Adversity is commonly defined as ‘a difficult or unlucky situation or event’ (Cambridge Dictionary, 2020). In the world of resilience research, however, adversity is expressed more strongly, as traumatic and potentially harmful events or situations. Among children and young people, resilience shows itself most markedly in being able to cope with adverse situations such as living with drug-using or alcohol-dependent parents, severe traumas such as abuse, or the death of a close relative or friend that results in the loss of security and support.
Parental divorce and a long-standing illness in a parent or caregiver are unfortunately relatively common sources of adversity. You may remember in session 2 one of the young men we interviewed mentioned his parents separating as a source of distress. According to the UK Office for National Statistics (2015), in 2014, lone parents with dependent children accounted for 25% of all families that have dependent children in them. Additionally, researchers Payler, Cooper and Bennett (2020), estimated that parent or caregiver illness could affect approximately 20% of young people aged 11-17. These situations can bring additional burdens and caring responsibilities for these young people.
Adversity can also stem from the wider socioeconomic environment, for example, neighbourhood violence, terror or war, natural disasters, pandemics and poverty (Masten and Barnes, 2018). Multiple negative life events and adverse circumstances often expressed as ACEs (Adverse Childhood Experiences) are currently a focus of concern due to their effect on wellbeing and on future health, and a growing body of research is examining how experiences during childhood and adolescence can affect health later in life (Hughes et al., 2017).
The recent COVID-19 pandemic has introduced adversity into the lives of many young people. Sources of difficulty have included health and money concerns, abrupt changes in daily routines with school closures and families confined to their homes, and a contraction of the usual support networks (Casebourne, 2020). However, research is also showing that there have been some positives. In the next activity, you’ll hear some young people talking about their experience of life during the pandemic.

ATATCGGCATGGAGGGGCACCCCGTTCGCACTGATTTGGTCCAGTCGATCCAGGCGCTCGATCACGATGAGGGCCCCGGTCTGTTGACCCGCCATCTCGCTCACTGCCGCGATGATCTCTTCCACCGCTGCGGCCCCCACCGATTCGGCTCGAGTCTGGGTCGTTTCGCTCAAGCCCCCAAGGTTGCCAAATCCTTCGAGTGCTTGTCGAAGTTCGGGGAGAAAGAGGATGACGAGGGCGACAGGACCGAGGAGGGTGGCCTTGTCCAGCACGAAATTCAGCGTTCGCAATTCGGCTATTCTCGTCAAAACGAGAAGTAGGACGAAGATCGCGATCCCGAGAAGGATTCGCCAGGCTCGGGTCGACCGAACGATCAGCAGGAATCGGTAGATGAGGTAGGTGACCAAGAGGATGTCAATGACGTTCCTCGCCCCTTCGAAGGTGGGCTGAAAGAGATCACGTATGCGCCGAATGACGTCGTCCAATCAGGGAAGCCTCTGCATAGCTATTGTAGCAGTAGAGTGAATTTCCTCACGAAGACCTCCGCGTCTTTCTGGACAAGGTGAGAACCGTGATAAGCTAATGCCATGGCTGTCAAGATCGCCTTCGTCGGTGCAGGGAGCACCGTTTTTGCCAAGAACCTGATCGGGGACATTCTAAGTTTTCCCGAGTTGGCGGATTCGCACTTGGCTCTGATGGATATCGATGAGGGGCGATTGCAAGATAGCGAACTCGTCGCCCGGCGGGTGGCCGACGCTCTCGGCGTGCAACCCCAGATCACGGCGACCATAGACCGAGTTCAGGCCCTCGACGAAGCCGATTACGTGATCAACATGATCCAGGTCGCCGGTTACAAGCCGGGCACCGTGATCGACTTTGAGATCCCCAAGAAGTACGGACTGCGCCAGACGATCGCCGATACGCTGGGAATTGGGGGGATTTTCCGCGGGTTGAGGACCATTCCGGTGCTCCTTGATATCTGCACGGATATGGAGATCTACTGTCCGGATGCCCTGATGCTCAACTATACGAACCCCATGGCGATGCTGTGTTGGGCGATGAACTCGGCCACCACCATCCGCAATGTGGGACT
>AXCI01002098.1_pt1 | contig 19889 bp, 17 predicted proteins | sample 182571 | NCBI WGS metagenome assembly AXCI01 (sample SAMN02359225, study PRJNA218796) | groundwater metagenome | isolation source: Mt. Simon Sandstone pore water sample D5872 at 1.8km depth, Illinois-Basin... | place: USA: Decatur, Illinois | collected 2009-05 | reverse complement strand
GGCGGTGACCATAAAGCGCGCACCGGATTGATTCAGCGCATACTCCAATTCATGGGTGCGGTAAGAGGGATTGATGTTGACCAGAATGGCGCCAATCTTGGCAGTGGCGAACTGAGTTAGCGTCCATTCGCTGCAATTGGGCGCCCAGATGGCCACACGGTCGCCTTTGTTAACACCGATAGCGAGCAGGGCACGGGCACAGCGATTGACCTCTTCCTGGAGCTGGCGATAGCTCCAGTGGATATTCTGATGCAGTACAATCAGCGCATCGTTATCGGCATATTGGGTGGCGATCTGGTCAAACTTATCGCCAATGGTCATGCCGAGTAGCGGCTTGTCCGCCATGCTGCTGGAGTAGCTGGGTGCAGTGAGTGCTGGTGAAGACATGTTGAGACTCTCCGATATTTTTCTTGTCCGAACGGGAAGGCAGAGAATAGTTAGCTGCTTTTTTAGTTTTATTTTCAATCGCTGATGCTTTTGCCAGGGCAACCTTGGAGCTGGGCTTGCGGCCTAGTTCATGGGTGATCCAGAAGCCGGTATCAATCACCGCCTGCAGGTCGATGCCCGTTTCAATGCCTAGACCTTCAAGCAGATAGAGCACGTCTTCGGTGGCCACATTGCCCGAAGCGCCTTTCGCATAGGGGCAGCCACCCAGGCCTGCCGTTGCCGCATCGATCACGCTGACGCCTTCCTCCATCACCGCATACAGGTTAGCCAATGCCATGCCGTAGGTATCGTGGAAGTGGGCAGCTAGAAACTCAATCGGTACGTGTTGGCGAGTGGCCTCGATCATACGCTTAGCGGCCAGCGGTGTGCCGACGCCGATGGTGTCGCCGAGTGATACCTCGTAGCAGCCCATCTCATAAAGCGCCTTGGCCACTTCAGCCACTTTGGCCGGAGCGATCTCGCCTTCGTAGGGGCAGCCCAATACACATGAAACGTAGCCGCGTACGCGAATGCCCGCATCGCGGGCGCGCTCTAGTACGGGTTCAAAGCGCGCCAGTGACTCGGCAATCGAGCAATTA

Activity 4: COVID and resilience
Listen to Josie and Martha.
Transcript: Audio 1: Josie and Martha on the effect of COVID-19.
As you listen make notes on how the young women reflect on what they feel is the potential impact of COVID on young people’s mental health.
Now watch Bartholemew, Ed and Louie who also reflect on the impact of the pandemic. Make notes on their views.
Transcript: Video 2: Reflections
When you have listened to both clips, think about the different ways in which the young people demonstrate resilience.
While Josie and Martha talk about the potential impact of COVID on young people’s mental health in relation to not being able to see as many friends and having to self-isolate they also discuss what they consider to be some of the positive effects of the pandemic which encouraged them to have some ‘breathing space’ and reflect on what is important in their life and particularly the value of ‘slowing down’.
Similarly, the young men discuss how they ‘enjoyed’ aspects of the pandemic which they felt enabled them to learn how to ‘enjoy life’ in different ways and to appreciate the value of friendships in keeping them sane.
You may have noted how the young people demonstrated the capacity to adapt to a challenging life circumstance.
There are two slightly paradoxical ways of looking at the relationship between resilience and adversity. One way is to accept that people develop resilience through successfully coping with challenges. Another way is to recognise that people can be rendered less resilient through adverse experience and circumstances that have made them more vulnerable. Young people who are rendered more vulnerable through adversity are more likely to experience anxiety or depression, exhibit behaviours which many may define as ‘disruptive’ and, in some cases, turn to substance use (Hughes et al.,2017, Oldehinkel and Ormel, 2015). Later on, you will explore how these two scenarios can happen.
In the next section, you’ll consider an example of disruptive behaviour, which can be a sign of living with adversity.